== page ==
The next day we drove along the Orange River and then north towards Aus whose main claim to fame is that it is about halfway along the main east-west road linking Keetmanshoop and Luderitz, the latter being our destination the next day. (If this doesn’t sound like much of a claim to fame, it isn’t, in all honesty.) In the meantime, our camp at Klein-Aus Vista was gorgeous - tucked away into the hills - but it had two major faults: the first night at least lived up to the warnings we’d already been given about how cold it would be there, and our particular campsite must have been a good 500m from the ablution block. Actually, from my point of view, there was a third fault: the shower was cold - not a pleasant experience first thing in the morning (or, more accurately, pre-first thing in the morning) when it’s only a few degrees Centigrade above zero outside. But those things apart, we could relax a little the next morning: for the first time in ten days, we were not packing up to move on that day - we had the luxury of two nights in the same place.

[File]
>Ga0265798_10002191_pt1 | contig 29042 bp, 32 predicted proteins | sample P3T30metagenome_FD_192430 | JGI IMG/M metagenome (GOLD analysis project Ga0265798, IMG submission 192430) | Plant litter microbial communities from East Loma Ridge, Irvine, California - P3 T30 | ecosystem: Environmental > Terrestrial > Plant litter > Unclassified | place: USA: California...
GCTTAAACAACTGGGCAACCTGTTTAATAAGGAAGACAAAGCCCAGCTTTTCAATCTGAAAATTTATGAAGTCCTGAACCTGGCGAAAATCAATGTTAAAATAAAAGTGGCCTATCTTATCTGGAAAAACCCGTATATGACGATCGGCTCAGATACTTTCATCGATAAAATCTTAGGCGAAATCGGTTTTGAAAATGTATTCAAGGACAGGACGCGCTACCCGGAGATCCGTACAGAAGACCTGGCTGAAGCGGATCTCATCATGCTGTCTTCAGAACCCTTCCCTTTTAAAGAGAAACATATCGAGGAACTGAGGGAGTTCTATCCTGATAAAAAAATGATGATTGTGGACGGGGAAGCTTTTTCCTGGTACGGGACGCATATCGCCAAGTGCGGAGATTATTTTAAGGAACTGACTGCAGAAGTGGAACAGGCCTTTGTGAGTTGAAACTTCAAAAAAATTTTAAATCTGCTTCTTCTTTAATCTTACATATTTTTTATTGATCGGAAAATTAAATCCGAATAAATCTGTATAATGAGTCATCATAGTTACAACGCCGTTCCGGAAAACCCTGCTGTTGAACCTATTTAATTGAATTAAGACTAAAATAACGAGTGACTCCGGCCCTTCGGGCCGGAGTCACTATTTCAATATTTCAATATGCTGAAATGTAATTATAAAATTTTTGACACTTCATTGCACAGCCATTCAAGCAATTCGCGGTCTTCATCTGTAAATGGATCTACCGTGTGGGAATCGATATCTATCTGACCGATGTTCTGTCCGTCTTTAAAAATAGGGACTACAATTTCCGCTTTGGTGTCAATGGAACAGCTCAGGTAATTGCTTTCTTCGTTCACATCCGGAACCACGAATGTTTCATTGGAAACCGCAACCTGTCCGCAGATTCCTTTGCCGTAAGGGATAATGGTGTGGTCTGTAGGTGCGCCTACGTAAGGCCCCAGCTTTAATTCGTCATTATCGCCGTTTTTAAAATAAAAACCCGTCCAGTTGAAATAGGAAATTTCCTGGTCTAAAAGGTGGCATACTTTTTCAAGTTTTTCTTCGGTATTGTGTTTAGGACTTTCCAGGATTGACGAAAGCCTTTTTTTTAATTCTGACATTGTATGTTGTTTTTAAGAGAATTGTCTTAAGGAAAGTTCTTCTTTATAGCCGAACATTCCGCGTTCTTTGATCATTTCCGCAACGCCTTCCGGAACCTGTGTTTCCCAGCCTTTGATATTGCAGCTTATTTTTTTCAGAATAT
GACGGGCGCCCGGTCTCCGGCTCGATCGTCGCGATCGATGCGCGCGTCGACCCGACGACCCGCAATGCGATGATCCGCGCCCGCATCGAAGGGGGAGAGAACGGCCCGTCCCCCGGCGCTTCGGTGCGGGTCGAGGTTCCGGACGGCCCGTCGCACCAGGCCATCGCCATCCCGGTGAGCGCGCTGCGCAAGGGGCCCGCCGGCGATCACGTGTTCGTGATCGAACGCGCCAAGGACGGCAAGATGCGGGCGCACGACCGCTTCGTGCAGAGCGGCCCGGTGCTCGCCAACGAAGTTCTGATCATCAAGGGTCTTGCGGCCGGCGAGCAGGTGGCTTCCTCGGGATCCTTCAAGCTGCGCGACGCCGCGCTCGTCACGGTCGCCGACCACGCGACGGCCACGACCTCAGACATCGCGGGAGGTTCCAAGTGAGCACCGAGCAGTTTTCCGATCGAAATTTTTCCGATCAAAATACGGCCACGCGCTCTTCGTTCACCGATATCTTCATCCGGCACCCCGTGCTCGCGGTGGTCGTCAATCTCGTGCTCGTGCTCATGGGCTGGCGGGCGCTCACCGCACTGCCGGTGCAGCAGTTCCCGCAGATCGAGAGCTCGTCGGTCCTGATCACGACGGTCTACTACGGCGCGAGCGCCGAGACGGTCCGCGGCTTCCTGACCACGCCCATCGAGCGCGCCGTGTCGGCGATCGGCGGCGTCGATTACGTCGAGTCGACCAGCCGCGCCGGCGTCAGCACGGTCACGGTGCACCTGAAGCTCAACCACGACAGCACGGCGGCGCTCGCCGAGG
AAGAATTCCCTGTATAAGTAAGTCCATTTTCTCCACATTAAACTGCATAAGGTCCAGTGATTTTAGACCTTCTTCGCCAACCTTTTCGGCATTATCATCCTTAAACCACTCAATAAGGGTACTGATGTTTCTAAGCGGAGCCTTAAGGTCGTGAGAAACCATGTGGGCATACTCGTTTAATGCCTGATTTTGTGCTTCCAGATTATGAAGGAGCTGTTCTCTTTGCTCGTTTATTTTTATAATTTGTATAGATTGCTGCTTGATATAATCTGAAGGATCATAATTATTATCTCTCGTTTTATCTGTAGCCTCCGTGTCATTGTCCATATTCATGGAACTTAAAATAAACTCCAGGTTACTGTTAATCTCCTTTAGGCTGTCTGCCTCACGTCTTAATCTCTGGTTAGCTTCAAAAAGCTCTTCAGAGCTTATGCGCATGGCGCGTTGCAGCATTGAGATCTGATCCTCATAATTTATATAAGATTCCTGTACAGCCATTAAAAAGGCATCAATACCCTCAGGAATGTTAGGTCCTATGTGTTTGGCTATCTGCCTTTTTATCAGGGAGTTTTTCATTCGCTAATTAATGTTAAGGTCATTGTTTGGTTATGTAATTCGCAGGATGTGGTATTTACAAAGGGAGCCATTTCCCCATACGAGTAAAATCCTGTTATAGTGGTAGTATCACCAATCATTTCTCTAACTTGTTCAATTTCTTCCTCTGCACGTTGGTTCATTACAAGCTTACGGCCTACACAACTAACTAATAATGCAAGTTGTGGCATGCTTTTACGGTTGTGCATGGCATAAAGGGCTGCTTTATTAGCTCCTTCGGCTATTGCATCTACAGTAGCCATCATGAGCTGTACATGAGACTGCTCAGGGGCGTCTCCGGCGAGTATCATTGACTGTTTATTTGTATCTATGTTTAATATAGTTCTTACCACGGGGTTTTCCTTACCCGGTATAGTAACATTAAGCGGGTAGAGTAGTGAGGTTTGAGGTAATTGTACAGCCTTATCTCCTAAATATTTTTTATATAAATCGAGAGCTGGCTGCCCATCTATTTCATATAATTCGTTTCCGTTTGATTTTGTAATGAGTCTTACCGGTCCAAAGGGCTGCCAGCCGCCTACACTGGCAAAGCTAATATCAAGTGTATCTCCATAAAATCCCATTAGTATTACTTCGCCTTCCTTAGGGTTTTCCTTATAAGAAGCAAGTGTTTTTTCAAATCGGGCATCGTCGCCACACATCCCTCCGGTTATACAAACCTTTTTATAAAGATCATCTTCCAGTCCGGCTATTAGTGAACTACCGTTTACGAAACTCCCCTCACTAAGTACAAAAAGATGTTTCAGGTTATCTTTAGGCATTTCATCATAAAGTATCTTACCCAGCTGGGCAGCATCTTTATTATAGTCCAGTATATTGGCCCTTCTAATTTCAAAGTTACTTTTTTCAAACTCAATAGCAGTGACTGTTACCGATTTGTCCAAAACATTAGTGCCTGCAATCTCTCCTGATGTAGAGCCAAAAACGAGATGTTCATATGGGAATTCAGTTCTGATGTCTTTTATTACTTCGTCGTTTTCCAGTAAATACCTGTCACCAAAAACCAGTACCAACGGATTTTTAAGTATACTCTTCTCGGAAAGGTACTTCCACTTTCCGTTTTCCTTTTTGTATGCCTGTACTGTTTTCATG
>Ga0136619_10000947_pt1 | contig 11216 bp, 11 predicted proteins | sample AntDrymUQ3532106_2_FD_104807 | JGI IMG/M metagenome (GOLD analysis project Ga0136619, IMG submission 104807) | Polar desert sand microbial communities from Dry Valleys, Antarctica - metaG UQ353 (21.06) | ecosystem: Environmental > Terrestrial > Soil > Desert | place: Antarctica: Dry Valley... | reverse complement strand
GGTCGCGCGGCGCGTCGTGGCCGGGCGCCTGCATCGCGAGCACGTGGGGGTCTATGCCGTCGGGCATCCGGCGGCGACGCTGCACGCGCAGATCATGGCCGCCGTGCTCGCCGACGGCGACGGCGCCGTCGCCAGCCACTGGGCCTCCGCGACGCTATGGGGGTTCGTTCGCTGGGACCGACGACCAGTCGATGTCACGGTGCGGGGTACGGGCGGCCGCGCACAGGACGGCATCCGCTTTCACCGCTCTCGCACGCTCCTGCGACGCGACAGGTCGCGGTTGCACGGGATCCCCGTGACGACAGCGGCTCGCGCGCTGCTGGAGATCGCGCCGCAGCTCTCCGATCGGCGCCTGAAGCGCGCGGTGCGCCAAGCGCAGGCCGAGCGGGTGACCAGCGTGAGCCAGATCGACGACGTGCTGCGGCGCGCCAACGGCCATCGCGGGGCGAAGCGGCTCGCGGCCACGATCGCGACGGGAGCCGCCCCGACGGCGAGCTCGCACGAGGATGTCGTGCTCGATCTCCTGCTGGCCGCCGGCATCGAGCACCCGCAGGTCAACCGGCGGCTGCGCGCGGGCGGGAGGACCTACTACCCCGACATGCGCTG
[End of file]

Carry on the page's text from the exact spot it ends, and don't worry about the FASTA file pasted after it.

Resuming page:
Luderitz is a curious place. Of all the three major ports in Namibia, it really is crushed between the desert and the sea. I found it a strangely colourless, lifeless place, probably not helped by the fact that we were there in the low season, and certainly not helped by the fog that greeted our arrival. First on our agenda that day was a trip out in the “Sedina”, a two-master propelled simply by engine that day as the winds were not in our favour. Although it was a bitterly cold trip, it was fabulous to see the beautifully tricolour-marked heavy side dolphins jumping in the bow waves on our way to Halifax Island, and, as ever, enchanting to watch the penguins at our destination - this time, jackass penguins. But I must say, the hot chocolate circulated by the first mate on our way back was very nearly the highlight of the trip!